the dedication is fantastic. It's much more difficult for the rest of the world
to compete, but that's the way it should be."
Those are high compliments from the US Olympic chief. Meanwhile, however, the
real China, in stark contrast to the Olympic China, exercises little and,
perversely, seems to be getting fatter in the cities while remaining
undernourished in the countryside. With spectacular images of the "Bird's Nest"
and the "Water Cube" still lingering, it is easy to forget that most Chinese
continue to live in rural areas, where poverty and malnourishment are
commonplace. At the same time, in the burgeoning cities, American-style obesity
has become a problem.
According to the most recent data from the Ministry of Education, 8% of urban
Chinese children between the ages of 10 and 12 are obese, while another 15% are
overweight. Compare that to a 2006 report by the US Department of Health and
Human Services, which did not identify a separate category for obesity but
found that 18.8% of Americans aged 6 to 11 were overweight. Clearly, China is
not only catching up with US in gold medals; it is also, in its cities, where
fatness is often seen as a symbol of prosperity, trying to match Americans by
the kilo. In the end, this leads to alarming increases in diabetes and heart
disease that burden the health system.
The national fitness program, which has set a goal of motivating 40% of the
population to take up regular exercise by 2010, is supposed to be the answer to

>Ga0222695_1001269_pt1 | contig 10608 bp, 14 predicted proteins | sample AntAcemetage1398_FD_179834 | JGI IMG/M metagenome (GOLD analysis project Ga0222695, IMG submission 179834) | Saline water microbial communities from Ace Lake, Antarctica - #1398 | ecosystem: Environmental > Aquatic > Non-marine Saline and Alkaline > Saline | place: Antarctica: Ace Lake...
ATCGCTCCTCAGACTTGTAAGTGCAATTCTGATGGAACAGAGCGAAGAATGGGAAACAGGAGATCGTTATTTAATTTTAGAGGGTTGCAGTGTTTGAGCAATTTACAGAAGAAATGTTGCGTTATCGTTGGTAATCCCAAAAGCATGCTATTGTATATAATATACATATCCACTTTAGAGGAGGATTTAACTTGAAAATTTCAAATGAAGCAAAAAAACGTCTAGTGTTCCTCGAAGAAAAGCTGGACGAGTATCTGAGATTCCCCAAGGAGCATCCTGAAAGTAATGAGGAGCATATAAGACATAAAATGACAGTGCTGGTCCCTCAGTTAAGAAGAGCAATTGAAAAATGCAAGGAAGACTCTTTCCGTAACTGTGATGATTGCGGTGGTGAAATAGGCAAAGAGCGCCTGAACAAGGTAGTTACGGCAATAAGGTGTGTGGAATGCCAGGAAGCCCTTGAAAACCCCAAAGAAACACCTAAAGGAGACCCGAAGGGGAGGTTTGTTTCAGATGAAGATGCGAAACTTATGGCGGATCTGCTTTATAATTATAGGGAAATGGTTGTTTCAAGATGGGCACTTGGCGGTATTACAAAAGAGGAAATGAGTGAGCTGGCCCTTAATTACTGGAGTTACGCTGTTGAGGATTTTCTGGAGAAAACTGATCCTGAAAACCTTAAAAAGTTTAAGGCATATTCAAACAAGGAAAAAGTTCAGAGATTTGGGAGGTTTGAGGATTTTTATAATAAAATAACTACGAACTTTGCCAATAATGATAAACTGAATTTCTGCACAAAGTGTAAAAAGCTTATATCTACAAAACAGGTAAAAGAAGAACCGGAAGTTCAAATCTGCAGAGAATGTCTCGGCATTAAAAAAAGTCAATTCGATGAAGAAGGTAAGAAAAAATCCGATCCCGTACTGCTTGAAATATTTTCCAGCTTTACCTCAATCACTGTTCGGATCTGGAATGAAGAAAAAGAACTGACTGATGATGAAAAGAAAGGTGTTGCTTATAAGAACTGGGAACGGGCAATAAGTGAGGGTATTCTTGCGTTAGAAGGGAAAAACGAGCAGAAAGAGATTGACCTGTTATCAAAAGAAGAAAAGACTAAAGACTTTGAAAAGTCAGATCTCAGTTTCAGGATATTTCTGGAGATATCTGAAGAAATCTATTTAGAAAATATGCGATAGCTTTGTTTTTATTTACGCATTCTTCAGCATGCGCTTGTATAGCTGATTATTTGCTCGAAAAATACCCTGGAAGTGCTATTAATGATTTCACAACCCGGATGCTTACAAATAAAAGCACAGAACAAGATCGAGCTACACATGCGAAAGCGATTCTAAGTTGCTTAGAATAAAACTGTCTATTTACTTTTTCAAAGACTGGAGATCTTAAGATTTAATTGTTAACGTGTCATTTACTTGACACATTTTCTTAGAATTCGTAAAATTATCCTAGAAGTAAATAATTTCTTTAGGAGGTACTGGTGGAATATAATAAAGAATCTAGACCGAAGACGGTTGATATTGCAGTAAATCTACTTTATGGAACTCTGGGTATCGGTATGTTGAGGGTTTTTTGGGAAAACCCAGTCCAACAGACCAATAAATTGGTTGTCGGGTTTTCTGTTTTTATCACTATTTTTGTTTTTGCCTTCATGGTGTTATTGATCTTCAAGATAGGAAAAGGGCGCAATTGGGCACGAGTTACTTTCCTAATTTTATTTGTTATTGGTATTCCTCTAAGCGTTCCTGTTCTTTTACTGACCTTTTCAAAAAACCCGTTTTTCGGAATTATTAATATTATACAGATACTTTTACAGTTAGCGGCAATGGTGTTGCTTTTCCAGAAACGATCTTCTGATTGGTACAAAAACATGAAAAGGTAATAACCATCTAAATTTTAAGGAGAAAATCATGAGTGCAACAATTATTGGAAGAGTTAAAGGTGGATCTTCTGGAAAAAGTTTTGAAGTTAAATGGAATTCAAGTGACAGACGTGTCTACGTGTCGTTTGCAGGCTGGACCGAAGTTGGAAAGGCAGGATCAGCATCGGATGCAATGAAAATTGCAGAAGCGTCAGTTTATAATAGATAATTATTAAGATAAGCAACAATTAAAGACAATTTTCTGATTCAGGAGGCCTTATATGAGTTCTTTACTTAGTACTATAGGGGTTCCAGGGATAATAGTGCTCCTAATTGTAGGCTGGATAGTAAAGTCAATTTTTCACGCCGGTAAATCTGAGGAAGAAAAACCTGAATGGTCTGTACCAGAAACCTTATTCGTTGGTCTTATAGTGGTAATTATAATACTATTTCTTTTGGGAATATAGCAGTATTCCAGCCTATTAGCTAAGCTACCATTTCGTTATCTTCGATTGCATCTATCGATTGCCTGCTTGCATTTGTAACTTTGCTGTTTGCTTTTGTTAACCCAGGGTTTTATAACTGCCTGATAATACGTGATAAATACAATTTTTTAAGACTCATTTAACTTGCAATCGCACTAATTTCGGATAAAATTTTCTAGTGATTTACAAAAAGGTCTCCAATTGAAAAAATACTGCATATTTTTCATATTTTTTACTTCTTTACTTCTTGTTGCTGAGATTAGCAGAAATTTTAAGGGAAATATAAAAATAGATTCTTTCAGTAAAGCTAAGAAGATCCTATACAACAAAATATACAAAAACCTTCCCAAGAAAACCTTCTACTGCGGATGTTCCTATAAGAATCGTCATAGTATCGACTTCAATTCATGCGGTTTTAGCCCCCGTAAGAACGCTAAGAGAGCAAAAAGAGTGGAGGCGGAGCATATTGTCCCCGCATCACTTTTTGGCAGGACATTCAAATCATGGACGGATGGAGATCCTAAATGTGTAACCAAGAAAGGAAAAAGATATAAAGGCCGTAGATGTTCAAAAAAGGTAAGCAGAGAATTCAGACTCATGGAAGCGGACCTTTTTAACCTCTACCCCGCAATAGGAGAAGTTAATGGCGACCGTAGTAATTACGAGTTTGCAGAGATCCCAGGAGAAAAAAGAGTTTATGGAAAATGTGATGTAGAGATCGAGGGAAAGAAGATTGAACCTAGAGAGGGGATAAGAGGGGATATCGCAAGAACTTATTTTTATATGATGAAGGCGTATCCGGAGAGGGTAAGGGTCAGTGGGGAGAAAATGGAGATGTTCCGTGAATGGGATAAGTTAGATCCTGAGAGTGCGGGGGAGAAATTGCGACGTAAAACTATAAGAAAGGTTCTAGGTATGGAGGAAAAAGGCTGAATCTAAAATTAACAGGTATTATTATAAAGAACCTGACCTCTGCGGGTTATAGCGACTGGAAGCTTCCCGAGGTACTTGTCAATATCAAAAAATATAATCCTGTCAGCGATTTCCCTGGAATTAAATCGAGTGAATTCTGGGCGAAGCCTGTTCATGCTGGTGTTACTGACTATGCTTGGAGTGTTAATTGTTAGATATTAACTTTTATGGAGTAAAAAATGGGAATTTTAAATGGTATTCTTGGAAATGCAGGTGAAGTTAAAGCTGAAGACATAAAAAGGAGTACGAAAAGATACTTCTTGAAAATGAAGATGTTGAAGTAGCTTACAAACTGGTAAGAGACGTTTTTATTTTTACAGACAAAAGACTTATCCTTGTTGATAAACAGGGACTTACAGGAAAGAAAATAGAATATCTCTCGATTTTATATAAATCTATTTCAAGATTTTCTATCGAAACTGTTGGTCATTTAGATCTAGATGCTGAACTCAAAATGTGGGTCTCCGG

all this. And, on September 1, as streams of children returned to school in
Beijing, it was encouraging to learn that, thanks to the inspiration of the
Olympics, they are all now required to take one period of physical education
every school day.
But the truth is that daily exercise in many schools amounts to little more
than 10 minutes of stretching, and real exercise and participation in sports
remain outside the experience of most Chinese. At the same time that the
country has become an international sports superpower, it has not done much to
encourage a sports culture at home.
At this supremely auspicious point that can easily change. The same ambitious
principle that built the "Bird's Nest" and the "Water Cube" and brought the
sporting world to China this summer would work just as spectacularly for its
own citizenry: Build it, and they will come.
Kent Ewing is a teacher and writer at Hong Kong International School. He
can be reached at firstname.lastname@example.org.